Starting materials: • Oils • active agents • enzymes • active substances • active components • ultra-fine powders

The matrix encapsulation is the ideal process for encapsulating valuable substances such as oils or active components in a suitable material. In this process, different substances are embedded in a base material by means of the fluidized bed technology. Whereas, in the coating process, the active agents are covered, the matrix encapsulation relies on a different process. Liquids or ultra-fine powders are mixed with the base component – the matrix – in the fluidized bed in such a way that the active agents are distributed evenly in the particle. Active agent charges of up to 50–60 % can be achieved in the resulting particles without impairing the pourability.

The matrix encapsulation offers a diverse functionalization of the particles. Depending on the later use, different particle properties can be achieved. For example, the base material can protect the encapsulated liquid droplets (e.g. omega-3 fatty acids or vitamins) efficiently against oxidation. Where incompatibility within the formulation would interfere (e.g. in bleaches, reductants and oxidants), the use of encapsulated materials prevents direct contact with other components in further processing steps. At the same time, the encapsulation allows controlled release of liquid or solid active agents (silicone defoamers, aromas, scents, etc.) in the dissolving of a complex powder formulation by controlled release or slow release mechanisms.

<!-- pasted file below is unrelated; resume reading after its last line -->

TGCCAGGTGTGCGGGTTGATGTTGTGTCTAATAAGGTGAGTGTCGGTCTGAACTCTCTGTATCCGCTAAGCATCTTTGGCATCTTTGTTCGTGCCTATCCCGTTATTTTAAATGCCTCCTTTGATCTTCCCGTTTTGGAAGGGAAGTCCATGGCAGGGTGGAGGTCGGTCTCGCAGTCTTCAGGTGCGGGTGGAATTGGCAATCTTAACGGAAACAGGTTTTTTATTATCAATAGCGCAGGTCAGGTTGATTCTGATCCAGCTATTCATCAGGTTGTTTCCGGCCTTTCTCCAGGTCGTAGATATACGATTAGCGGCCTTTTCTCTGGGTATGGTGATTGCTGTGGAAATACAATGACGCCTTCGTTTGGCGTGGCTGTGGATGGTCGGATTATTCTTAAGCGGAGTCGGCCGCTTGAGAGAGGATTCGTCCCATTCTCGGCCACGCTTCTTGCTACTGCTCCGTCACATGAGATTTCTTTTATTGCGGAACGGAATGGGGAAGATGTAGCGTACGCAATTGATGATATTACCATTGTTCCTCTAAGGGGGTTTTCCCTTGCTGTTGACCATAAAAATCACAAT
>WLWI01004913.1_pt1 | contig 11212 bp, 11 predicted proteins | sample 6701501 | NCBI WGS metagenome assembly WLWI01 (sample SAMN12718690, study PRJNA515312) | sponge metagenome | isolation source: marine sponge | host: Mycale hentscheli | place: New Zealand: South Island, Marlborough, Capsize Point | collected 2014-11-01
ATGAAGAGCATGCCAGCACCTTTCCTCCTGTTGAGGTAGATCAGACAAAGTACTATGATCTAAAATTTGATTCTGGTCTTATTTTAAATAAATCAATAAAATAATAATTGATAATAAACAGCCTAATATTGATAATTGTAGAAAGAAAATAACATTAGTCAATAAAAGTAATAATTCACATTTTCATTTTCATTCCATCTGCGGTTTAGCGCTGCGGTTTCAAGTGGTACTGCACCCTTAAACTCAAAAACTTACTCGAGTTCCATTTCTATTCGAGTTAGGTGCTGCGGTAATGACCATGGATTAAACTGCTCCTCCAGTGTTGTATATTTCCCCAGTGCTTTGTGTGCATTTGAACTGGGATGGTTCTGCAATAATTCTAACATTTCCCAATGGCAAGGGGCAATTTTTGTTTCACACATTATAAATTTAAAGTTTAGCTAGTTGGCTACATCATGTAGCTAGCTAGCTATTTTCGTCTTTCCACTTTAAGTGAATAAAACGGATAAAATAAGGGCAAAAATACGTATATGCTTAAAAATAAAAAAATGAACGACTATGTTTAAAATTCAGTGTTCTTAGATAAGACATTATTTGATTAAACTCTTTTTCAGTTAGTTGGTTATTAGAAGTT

To transform oily components into free-flowing bulk materials or powders, they are first emulgated in a watery solution. If these are fine powders, they are often suspended or dispersed in a melt of the encapsulating medium. The next step, depending on the type of material, is:

  • in the case of a watery emulsion/suspension, the drying of the external watery phase with the dissolved matrix material,
  • in the case of a melt emulsion/suspension, the spray solidification.

The result are powders and granulates with flexibly settable particle sizes between 20 and 5,000 µm. The oily droplets encapsulated in the granulates usually have an average diameter of 1 µm.


  • Free-flowing granulates with up to 50–60 % liquid charges
  • Gentle handling of sensitive components
  • Protection of particles against external influences
  • Protection of particles against internal incompatibilities
  • Specific controlled release and slow release mechanisms
  • Improved storage stability
  • Particles suitable for tablet forming (direct compression)